Each school year, leadership (Board of Trustees, Administration) reads and discusses books covering a wide array of topics. Recent and memorable books include Harvard Business Review’s Managing Yourself as well as Mission Drift: The Unspoken Crisis Facing Leaders, Charities and Churches. This spring, we are reading a book titled Culture Making by Andy Crouch. Many of us first learned of Crouch through his speaking engagements at Christian and classical conferences. He is an author and speaker and, up to 2016, executive editor of Christianity Today.
In Culture Making, Crouch encourages Christians to consider the ways in which we interact with culture. He points to four typical responses to culture – condemning, critiquing, copying or consuming. Each action or gesture has its time and place. It is right, at times, to condemn elements of our culture. It is also right to critique it. Also, we often find ourselves copying and consuming it. The problem arises, says Crouch, when these gestures become fixed – when they become the sole means by which we interact with culture. For some, condemnation may be the only way in which it seems right to interact with culture. For others, mindlessly consuming culture may become their only response. When these gestures become fixed as postures, we become incapable of living according to our created intent.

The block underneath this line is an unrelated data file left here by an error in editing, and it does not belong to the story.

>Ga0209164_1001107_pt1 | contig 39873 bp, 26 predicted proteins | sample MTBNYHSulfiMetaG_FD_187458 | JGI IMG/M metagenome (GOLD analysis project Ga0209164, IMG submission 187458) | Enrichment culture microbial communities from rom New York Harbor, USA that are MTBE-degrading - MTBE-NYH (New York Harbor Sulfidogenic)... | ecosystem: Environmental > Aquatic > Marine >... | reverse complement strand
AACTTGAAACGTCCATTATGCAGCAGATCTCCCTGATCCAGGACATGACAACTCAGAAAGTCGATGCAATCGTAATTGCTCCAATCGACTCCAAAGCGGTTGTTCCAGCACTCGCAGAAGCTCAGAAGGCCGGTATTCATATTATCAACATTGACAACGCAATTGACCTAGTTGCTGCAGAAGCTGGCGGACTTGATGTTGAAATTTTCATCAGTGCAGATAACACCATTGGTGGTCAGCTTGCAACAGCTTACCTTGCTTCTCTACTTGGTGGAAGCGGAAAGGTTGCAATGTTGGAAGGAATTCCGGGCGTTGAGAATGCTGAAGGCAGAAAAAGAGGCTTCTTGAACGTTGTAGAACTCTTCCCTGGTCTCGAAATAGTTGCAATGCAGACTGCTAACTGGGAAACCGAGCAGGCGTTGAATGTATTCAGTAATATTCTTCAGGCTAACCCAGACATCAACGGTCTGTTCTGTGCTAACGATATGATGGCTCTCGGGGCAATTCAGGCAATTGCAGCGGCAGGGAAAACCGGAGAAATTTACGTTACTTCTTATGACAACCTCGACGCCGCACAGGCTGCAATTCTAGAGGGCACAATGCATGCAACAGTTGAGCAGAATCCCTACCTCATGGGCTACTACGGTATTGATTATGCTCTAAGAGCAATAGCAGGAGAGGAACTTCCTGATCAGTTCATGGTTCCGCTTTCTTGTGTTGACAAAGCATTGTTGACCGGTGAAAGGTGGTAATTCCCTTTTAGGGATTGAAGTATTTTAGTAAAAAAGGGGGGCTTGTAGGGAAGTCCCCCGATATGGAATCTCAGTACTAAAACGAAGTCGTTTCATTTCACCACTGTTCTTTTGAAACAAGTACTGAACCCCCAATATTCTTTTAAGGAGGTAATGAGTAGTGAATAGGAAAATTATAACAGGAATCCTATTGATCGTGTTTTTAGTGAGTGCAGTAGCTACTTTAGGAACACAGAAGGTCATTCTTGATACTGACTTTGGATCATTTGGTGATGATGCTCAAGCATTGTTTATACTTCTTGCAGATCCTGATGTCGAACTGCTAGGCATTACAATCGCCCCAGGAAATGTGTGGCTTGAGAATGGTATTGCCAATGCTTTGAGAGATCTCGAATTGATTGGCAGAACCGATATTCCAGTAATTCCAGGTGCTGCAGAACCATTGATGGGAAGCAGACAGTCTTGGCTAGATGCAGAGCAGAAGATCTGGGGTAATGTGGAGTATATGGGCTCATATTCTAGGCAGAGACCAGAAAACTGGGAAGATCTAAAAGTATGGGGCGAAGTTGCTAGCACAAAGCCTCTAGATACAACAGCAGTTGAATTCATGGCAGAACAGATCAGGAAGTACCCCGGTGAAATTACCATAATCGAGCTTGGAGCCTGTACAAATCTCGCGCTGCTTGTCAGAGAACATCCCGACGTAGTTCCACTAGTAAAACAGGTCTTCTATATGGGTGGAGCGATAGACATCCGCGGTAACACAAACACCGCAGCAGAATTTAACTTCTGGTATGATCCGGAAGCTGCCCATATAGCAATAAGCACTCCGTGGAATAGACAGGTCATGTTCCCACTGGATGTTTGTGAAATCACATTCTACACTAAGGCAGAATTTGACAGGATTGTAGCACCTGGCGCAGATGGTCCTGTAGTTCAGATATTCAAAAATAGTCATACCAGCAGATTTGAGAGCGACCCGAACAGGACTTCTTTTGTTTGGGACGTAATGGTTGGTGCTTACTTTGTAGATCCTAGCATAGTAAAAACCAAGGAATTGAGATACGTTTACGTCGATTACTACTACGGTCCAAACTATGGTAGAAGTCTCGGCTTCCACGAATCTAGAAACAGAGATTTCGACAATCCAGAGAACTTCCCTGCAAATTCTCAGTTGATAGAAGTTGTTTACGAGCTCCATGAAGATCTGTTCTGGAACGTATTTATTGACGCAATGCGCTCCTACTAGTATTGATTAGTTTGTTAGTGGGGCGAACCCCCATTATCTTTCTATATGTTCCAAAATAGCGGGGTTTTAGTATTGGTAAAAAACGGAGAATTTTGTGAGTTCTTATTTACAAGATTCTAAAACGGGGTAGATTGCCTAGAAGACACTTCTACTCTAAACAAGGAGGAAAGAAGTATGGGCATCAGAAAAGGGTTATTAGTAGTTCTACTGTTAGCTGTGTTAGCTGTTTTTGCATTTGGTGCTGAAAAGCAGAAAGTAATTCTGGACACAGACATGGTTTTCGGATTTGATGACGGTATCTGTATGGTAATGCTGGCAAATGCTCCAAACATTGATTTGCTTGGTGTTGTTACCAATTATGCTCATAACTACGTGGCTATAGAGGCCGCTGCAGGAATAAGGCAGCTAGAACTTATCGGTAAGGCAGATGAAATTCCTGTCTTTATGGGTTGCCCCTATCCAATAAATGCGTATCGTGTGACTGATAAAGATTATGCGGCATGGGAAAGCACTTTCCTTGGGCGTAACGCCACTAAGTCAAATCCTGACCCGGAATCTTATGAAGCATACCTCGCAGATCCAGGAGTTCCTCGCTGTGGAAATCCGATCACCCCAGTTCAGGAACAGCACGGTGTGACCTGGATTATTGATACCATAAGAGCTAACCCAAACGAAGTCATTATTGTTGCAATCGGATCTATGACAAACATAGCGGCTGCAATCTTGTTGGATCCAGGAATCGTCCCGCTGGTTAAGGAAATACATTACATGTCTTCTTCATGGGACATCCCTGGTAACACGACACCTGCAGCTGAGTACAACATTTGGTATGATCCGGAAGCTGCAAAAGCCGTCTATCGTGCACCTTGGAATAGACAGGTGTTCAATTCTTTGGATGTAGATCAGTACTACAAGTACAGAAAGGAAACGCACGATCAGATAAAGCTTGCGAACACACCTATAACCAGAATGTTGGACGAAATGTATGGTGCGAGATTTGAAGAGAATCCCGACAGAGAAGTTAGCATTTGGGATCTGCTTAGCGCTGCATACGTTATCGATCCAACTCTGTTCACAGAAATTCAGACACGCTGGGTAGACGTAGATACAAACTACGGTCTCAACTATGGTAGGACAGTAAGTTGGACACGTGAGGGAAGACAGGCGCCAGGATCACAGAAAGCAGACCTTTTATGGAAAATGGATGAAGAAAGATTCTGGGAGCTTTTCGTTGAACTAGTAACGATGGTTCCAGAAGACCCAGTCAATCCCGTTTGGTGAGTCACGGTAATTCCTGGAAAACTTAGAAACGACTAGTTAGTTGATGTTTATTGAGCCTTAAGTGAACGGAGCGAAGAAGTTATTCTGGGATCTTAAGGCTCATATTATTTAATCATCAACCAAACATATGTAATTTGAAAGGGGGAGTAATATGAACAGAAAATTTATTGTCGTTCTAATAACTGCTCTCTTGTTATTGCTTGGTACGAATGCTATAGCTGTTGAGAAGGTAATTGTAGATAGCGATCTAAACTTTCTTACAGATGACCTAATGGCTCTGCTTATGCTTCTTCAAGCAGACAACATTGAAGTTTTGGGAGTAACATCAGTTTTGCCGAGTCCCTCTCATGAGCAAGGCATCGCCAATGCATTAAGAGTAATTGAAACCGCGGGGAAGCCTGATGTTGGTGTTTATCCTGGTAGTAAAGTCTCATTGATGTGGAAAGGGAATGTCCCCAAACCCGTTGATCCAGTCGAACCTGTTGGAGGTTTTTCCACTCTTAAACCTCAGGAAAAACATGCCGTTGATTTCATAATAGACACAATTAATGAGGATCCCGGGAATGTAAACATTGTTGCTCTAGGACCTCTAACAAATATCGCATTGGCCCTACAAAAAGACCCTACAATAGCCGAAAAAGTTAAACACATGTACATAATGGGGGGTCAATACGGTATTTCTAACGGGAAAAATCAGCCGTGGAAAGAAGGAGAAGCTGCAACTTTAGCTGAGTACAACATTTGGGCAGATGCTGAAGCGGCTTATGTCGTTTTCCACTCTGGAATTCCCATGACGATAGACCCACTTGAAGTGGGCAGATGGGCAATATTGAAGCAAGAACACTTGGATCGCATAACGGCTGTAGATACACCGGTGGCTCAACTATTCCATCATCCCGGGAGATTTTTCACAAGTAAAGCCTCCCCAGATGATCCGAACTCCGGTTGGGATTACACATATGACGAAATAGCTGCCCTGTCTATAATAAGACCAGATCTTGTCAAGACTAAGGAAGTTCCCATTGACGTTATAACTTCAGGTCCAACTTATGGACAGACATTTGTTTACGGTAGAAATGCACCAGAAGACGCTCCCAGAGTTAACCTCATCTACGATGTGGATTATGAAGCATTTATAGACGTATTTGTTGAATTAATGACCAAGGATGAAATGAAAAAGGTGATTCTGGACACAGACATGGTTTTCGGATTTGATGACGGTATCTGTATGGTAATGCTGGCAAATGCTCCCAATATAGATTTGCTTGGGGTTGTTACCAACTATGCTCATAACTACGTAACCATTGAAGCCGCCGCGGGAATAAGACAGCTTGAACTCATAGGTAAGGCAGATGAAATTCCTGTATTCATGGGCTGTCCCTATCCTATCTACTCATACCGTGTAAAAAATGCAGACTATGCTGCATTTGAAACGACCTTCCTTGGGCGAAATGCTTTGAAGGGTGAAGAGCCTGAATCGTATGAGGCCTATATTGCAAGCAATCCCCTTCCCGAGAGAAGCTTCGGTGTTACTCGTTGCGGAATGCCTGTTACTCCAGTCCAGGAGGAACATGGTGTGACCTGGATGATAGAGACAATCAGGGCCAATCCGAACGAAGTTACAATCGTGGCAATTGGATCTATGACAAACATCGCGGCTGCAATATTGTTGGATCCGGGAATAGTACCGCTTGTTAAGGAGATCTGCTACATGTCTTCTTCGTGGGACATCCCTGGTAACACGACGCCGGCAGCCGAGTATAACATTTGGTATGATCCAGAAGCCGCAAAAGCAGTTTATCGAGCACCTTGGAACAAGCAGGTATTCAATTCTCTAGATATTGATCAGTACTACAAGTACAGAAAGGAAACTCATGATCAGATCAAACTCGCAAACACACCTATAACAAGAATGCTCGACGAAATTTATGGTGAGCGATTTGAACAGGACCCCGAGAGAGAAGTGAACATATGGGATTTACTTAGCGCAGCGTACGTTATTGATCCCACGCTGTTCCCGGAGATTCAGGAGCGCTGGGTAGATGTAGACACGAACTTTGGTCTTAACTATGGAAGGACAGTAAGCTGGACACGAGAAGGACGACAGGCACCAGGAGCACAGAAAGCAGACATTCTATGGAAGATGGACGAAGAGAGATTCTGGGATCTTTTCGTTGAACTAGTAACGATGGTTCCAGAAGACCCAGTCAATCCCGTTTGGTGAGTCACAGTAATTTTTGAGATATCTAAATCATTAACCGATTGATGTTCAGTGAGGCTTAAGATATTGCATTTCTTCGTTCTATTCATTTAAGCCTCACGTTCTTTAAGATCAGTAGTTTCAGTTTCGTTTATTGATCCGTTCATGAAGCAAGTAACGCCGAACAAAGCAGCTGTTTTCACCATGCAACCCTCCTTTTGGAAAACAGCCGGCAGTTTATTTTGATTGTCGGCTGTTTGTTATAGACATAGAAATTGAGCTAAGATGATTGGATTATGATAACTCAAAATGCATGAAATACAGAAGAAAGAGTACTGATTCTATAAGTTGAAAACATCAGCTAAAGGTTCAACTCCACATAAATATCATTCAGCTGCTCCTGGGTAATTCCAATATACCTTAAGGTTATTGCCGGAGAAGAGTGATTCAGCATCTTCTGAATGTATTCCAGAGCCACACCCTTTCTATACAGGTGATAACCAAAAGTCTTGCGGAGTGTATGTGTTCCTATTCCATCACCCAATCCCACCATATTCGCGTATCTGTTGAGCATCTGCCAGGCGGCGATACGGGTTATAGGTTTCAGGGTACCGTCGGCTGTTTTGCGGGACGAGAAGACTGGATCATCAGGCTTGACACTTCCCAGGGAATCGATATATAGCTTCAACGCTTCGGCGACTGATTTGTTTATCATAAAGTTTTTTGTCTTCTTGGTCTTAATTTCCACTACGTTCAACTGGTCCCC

Genesis teaches us that mankind was formed for the purpose of creating and cultivating. To create and cultivate is to be an artist and gardener. Crouch observes:
The postures of the artist and gardener have a lot in common. Both begin with contemplation, paying close attention to what is already there. The gardener looks carefully at the landscape; the existing plants, both flowers and weeds; the way the sun falls on the land. The artist regards her subject, her canvas, her paints with care to discern what she can make of them.
And then, after contemplation, the artist and the gardener both adopt a posture of purposeful work.
Crouch points out that those who adopt the posture of the creator and cultivator are the ones who earn the right to condemn, who have the authority to critique, who can copy without becoming imitators and consume without becoming consumers. He also reminds us that creating and cultivating are disciplines – “long apprenticeships in the rudiments of a cultural form, small things done over and over that create new capacities in us over time.”
As school leadership discusses Culture Making, we consider what implications it may have for our school. A few are obvious. We want our students to adopt the postures of creator and cultivator so that they can live as our Creator intends. These postures also enable our students to affect culture more deeply through gestures of condemning, critiquing, copy and consuming. Finally, we want to encourage our students to desire the demanding discipline that is essential to the tasks of creating and cultivating.
If you would like to learn more about Culture Making but lack the time to read the book, you can see Andy Crouch in action by watching this YouTube video of a lecture he gave at Biola University in 2013. I believe you will find the 30 minute video well worth the time.
Head of School